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Recommended reading

💻 In a fascinating take, Paul Graham shares his view of why so many people get wealthy today by starting tech companies — and why they didn’t in, say, 1960. He also shares why today is much like 1892 in terms of how and why people get wealthy. Read How People Get Rich Now

UAW Local No. 9
Kodak EasyShare Z730, 2008

💻 Workers in an Alabama Amazon facility voted not to unionize last week. Nick Gerlich uses this as a backdrop to talk about his personal union experience, how unions have their purpose — and in his opinion, how left unchecked they can do more harm than good. Read Look For The Union Label

💻 J. P. Cavanaugh considers the fire pit, a new American back-yard tradition. Read Ready, Aim, — Fire

📷 Mike Eckman reviews the Kodak Instamatic 500 — the Retina of Instamatics, built in Kodak’s German factory. It offers full manual control! Read Kodak Instamatic 500

📷 You probably know this camera by one of its other names — it was a Vivitar and a Braun. The Phenix DC303N is a K-mount film SLR made in China, and Peggy Marsh liked it a lot. Read Phenix DC303N

📷 When I was a kid in the 70s and 80s, most store-brand films available to me were white-labeled 3M “Scotch” film. Yes, 3M made film — because it owned Italy’s Ferrania at the time. The white-labeled film was largely garbage. But Scotch/Ferrania made nice films they didn’t white label. Michael Nguyen came upon some expired Scotch Chrome 1000 recently. He tells the story of Scotch films, and shares results from that roll. Read Film Review: Scotch Chrome 1000

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13 thoughts on “Recommended reading

  1. Andy Umbo says:

    The Instamatic article by Mike is very interesting, now I want one of the top end cameras! I still think the Instamatic cartridge could have been fixed to be “flatter” and give sharper results, and also could have been easily modified for oblong ratio without changing much of the cartridge at all. Another “lost” format that would have been great with some minor tweaking.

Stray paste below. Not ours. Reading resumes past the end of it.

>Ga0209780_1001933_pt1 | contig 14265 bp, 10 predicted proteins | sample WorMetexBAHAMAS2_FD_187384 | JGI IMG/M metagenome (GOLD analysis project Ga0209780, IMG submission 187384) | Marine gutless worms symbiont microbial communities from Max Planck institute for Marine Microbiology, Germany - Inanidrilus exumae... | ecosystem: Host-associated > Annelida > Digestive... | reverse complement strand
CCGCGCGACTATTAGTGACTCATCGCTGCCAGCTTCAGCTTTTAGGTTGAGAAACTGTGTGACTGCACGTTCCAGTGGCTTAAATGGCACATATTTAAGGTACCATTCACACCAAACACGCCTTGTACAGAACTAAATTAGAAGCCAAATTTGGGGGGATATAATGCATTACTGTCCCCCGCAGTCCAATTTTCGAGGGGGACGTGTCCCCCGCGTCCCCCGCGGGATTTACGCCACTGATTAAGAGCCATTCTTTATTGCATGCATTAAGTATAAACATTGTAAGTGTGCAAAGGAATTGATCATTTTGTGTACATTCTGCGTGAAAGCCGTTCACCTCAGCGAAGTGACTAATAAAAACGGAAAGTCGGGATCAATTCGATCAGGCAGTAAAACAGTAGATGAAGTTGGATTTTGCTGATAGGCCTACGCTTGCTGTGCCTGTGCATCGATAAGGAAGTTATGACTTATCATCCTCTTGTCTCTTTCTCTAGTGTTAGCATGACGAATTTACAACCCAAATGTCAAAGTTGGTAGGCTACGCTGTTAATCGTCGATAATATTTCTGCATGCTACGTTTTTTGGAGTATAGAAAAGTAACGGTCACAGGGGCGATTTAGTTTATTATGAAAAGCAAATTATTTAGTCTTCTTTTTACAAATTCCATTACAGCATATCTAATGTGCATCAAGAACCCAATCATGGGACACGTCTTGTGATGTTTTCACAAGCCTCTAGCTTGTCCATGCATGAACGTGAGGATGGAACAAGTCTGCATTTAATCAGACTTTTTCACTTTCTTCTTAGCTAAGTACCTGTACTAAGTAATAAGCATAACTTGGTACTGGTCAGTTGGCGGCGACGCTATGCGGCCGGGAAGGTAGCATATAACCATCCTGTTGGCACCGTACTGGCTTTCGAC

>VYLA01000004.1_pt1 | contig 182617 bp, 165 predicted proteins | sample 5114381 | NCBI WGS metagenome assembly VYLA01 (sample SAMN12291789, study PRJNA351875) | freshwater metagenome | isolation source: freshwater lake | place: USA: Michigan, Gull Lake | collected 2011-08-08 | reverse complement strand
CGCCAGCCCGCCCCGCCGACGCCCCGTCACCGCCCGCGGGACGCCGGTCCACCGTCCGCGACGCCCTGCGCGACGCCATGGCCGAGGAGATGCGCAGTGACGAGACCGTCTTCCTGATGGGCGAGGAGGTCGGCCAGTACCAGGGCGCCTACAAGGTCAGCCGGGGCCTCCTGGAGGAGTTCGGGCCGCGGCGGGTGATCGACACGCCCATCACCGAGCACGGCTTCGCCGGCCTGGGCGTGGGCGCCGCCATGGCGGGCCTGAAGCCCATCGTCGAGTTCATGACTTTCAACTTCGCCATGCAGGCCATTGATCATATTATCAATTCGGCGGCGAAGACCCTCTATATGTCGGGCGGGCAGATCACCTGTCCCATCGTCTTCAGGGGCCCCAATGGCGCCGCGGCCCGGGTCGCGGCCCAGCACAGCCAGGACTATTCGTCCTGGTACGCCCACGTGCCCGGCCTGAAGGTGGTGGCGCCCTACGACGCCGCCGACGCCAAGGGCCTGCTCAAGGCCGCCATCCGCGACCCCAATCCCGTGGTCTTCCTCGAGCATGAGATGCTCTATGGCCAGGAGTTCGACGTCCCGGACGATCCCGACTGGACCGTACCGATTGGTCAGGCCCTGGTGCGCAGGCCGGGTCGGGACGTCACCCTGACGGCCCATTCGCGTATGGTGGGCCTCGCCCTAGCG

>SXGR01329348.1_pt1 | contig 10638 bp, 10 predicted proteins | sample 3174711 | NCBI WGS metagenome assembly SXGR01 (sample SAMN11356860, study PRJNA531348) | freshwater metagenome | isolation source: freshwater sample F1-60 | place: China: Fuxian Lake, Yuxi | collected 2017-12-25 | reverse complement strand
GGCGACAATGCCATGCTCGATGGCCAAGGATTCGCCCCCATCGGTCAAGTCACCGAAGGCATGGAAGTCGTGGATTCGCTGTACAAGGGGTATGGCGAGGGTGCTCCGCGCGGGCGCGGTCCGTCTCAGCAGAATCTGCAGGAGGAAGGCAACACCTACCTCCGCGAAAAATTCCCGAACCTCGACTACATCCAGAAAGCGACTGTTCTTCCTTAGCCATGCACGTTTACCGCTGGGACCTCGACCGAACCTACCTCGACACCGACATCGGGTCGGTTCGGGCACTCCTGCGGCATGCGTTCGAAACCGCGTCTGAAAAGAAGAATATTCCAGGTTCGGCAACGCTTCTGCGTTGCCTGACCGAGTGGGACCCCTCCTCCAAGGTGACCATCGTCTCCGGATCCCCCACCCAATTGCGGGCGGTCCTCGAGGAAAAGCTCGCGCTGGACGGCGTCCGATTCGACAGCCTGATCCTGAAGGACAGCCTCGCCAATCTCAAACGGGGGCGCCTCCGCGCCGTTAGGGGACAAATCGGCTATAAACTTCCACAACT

2. Andy Umbo says:

    Read Dr Gerlich’s blog entry, and altho I’m neither “pro or “anti” union, he makes some points which show more anti-union bias than factual understanding.

    He makes the point that unions were a good thing when “tyrant owners treated the workers like indentured servants.” And yet, if you know someone that works at an Amazon fulfillment center, that’s exactly how they’re being treated today! Horrible working environment! Don’t watch the movie, read the book: “Normadland.” Disturbing on so many levels as to what’s happening to the marginally educated adult working class. Read “Listen, Liberal” by Thomas Frank to understand why Trump got elected by working class people that feel there is no political party making sure they have survivable jobs they don’t have to have a 80K college education to keep.

    No doubt about the idea that unions got too much power in the 60’s. The uneducated working class shouldn’t be making more money than highly educated white collar workers, BUT, as I always used to tell my dad, after the Arab Oil Embargo, and Reagan breaking the unions, he didn’t make more money, blue collar workers came DOWN to his poor white collar salary and lack of benefits.!

    Exponential rise in health care costs, over salaries, minimum wage not keeping track with inflation, massive and untracked under-employment keeping competition for jobs high and compressing wages, no way to globally compete with people willing to work for 50 cents an hour? Way too much to go into here (and no place to comment on Dr. Gerlich’s web site, or I would rip him a new one), but it takes no great understanding to know why Dr. Gerlich is a professor of marketing and NOT economics!

  3. “When I was a kid in the 70s and 80s, most store-brand films available to me were white-labeled 3M “Scotch” film. Yes, 3M made film — because it owned Italy’s Ferrania at the time. The white-labeled film was largely garbage.”

    Man, that fact was burned into my head at a young age. When I was 8, my family went to Disney World. My dad ran out of film and needed to pick up a roll, probably at some gift shop. All they had was 3M, and he was so p’d about it, and showed it. (Pretty sure he stuck to Kodak.) Sure enough, the prints he got back from that roll (or rolls) was not good.

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